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UN to call for $10bn aid for Syrians at virtual donor meeting

European Union to lead meeting of 60 governments, NGOs as UN seeks billions for Syrians and countries hosting refugees.

Governments are set to pledge billions of dollars in aid for Syrians at a virtual conference on Tuesday to help refugees enduring Syria’s ninth year of armed conflict, as the coronavirus and high food prices worsen the plight of millions.

This year, the United Nations is looking for almost $10bn for people in Syria and surrounding countries. It hopes much of that will come from the 60 governments and non-governmental agencies gathering by video link on Tuesday from 08:00 GMT. The European Union is hosting the event.

The pledging, now an annual event, breaks down into a UN appeal of $3.8bn for aid inside Syria and $6.04bn for countries hosting refugees. Only a fraction has been raised so far.

In a report last week, the EU said in 2019 donors contributed $10bn in grants to Turkey, Egypt, Iraq, Jordan, Lebanon and Syria.

“The needs have never been greater,” said Corinne Fleischer at the World Food Programme, a UN agency.

Virtual meeting

In Syria, more than 11 million people need aid and protection, the UN says, while 6.6 million have fled to neighbouring countries in the world’s largest refugee crisis.

Many Syrians face unprecedented hunger, with more than 9.3 million people lacking adequate food, while the country’s coronavirus outbreak could accelerate, the UN has said.

The combination of an economic slump and coronavirus lockdown measures have pushed food prices more than 200 percent higher in less than a year, according to the World Food Programme.

“The COVID-19 crisis has had an immediate and devastating impact on livelihoods of millions of Syrian refugees and their hosts in the region,” UN High Commissioner for Refugees Filippo Grandi said in a statement.

However, money pledged is only what European officials call a sticking plaster to meet Syrians’ immediate needs.

Rebuilding destroyed cities is likely to take billions more dollars and cannot start until powers involved in the war back a peaceful transition away from the rule of Syrian President Bashar al-Assad, the EU says.

It will be the eighth annual Syria pledging conference, and the fourth hosted by the EU, which estimates that it has donated approximately $23bn to Syria and the region over the years.

Beyond its economic impact, the coronavirus has also forced the conference to be held online.

The event is usually an important opportunity for officials to meet on the sidelines to discuss thorny issues and resolve problems, but officials worry that the virtual format might reduce the conference to a number-crunching exercise.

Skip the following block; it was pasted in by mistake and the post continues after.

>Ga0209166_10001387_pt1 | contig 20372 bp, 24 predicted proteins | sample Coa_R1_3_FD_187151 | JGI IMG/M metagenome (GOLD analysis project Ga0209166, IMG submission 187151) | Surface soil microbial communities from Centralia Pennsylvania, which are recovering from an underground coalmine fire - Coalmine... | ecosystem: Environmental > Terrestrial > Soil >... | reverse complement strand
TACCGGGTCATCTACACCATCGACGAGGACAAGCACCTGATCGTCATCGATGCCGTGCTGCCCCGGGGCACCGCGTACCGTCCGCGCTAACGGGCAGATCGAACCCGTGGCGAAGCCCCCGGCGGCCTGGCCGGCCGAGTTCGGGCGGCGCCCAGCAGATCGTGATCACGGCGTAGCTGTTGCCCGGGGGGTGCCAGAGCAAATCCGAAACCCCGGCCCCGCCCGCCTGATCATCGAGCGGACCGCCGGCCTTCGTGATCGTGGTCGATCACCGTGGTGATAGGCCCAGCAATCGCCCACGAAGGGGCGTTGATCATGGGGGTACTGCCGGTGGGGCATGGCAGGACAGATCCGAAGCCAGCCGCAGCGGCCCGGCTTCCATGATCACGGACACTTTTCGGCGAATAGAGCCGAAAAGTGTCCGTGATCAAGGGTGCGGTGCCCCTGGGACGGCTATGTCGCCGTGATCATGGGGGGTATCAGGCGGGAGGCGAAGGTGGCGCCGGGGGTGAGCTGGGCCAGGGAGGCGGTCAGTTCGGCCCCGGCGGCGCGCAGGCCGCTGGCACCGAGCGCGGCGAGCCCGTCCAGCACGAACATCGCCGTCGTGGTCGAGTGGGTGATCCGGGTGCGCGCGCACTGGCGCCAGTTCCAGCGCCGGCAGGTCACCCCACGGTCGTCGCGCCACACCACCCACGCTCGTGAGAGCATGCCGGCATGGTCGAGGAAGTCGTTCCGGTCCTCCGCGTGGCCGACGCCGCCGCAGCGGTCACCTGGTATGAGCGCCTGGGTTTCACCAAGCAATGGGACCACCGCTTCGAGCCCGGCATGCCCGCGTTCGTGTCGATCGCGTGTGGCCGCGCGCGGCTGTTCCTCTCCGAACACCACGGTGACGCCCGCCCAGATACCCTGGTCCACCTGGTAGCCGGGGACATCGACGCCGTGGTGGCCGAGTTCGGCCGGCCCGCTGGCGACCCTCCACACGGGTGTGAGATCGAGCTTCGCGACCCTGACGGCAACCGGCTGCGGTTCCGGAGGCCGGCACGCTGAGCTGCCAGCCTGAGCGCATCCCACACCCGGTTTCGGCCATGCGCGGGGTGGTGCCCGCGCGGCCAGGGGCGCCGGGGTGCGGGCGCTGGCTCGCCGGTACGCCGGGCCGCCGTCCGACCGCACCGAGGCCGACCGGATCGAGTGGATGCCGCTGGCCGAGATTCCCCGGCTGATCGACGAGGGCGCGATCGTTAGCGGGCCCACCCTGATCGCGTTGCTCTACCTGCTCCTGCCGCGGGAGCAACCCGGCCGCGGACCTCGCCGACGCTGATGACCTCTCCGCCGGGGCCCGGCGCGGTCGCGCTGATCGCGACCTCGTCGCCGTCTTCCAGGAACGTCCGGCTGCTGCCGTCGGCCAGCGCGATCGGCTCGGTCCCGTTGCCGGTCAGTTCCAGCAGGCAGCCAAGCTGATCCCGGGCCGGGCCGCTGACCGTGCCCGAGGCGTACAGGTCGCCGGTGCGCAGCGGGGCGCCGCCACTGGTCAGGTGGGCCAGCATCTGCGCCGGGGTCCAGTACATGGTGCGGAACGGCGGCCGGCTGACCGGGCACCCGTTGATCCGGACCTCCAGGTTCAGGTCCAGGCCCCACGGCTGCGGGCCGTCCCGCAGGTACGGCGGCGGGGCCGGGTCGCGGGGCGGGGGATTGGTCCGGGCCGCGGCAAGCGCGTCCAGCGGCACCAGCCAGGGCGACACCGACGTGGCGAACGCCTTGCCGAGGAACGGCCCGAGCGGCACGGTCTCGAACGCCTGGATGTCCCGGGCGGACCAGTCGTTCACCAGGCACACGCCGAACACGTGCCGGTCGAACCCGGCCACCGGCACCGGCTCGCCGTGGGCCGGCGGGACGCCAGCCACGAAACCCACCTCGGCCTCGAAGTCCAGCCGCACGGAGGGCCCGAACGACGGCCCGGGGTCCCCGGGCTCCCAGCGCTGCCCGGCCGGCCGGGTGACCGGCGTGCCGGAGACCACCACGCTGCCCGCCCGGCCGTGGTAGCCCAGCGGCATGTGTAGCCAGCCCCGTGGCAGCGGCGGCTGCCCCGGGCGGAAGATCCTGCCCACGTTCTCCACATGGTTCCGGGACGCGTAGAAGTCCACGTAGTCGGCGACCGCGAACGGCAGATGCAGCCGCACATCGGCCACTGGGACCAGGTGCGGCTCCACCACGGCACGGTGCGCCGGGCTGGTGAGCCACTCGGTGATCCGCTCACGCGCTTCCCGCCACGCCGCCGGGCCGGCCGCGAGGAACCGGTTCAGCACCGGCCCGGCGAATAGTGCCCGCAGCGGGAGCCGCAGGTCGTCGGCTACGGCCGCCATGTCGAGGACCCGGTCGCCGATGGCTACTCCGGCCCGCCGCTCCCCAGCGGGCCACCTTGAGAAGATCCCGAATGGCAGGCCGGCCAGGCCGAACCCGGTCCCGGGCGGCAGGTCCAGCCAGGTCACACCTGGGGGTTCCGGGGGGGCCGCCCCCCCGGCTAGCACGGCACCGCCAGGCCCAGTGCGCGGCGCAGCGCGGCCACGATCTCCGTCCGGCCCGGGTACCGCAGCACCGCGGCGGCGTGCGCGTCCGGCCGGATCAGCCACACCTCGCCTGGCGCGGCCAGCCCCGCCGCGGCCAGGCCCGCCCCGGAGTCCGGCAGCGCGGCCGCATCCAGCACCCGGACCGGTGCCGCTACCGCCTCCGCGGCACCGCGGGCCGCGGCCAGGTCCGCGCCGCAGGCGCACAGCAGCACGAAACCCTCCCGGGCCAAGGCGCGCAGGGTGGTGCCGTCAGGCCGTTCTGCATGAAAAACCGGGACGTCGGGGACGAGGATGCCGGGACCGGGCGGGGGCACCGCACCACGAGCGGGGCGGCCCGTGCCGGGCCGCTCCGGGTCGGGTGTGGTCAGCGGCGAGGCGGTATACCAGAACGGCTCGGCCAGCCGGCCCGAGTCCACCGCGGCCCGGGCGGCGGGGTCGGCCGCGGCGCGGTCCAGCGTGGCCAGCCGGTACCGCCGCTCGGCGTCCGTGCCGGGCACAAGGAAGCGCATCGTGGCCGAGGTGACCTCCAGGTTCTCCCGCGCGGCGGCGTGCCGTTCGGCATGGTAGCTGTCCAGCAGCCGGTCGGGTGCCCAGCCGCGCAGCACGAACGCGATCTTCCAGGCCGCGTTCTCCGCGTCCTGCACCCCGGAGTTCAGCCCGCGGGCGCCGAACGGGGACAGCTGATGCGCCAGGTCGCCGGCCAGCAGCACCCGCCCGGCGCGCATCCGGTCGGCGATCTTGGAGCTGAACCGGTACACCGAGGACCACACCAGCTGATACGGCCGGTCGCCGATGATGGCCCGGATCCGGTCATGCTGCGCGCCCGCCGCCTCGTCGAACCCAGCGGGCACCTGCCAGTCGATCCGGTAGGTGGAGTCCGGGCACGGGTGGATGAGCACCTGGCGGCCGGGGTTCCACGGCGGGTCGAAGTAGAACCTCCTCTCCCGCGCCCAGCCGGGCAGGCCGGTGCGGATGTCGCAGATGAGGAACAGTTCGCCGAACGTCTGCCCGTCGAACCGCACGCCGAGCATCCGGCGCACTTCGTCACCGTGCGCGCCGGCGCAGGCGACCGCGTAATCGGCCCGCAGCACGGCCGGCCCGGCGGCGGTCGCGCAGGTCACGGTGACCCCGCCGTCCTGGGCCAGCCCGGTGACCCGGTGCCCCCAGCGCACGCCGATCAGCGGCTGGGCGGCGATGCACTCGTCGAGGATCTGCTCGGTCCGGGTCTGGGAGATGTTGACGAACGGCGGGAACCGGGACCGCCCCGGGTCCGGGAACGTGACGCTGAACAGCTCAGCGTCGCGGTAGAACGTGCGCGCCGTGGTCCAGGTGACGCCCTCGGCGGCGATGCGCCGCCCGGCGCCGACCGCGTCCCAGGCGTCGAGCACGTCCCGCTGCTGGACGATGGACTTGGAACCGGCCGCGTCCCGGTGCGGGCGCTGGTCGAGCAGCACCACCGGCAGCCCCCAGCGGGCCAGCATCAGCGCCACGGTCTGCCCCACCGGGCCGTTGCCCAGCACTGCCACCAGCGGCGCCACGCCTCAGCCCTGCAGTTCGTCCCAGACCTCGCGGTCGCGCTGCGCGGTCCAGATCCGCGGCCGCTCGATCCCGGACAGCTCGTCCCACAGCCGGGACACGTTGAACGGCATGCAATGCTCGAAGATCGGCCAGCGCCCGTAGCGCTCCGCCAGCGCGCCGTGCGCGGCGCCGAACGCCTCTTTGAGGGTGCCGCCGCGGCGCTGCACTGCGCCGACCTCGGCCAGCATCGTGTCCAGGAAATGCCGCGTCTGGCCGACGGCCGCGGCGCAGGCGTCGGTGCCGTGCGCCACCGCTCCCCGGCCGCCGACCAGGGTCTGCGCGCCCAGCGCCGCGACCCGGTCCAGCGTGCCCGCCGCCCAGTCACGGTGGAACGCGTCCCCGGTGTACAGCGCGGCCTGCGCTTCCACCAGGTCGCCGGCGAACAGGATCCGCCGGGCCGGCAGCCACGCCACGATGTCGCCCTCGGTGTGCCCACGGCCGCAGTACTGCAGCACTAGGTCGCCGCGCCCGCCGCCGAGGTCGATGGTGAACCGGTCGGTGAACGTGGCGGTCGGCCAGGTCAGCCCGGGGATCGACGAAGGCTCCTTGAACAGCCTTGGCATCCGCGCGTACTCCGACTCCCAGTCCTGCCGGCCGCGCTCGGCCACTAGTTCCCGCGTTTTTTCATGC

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US state moves to strip Confederate sign from flag

Politicians in the US state of Mississippi have taken a major step towards removing the Confederate emblem from the state flag.

On Saturday, both chambers of the Republican-led state congress voted to begin the process of changing the flag.

Mississippi is the last state in the US to feature the emblem on its flag.

The Confederate emblem is viewed by many as a racist symbol, with recent protests over the death of George Floyd reigniting debate over its use.

The flag was originally used by the slave-owning states who lost the US Civil War (1860-65).

The vote passed in both chambers of the Mississippi legislature: in the House of Representatives by a margin of 84-35, and then in the Senate by 36-14.

It means a bill to change the state flag can now be formally introduced. It is expected to be proposed on Sunday when the state congress is back in session, US media report.

A two-thirds majority was needed to begin the process. This was viewed as the biggest test because only a simple majority is needed to pass the final bill.

And in a major boost to the movement for change, Republican Governor Tate Reeves said that he would sign a bill to do so if it was approved in congress.

He had previously said that he would not veto a bill, but did not publicly back it.

The legislature has been deadlocked for days as it considers a new state flag. The argument over the 1894 flag has become as divisive as the flag itself and it’s time to end it.
If they send me a bill this weekend, I will sign it. pic.twitter.com/bf3vyzuObt

End of Twitter post by @tatereeves

“The argument over the 1894 flag has become as divisive as the flag itself and it’s time to end it,” he wrote on Twitter.

He added: “We should not be under any illusion that a vote in the Capitol is the end of what must be done – the job before us is to bring the state together.”

“I would never have thought that I would see the flag come down in my lifetime,” Democrat Barbara Blackmon, who is African-American, said on Saturday.

If the bill passes, a commission will design a new flag, to be be voted on in November.

Hundreds of statues dedicated to the Confederacy – the southern states which revolted against the US government – exist all throughout the US, and often serve as an reminder of the history of slavery and racial oppression in the US.

But the depth of feeling that followed the death of George Floyd has led to renewed demands for an end to institutional racism. In the US and other countries statues of controversial historical figures have either been pulled down or taken down.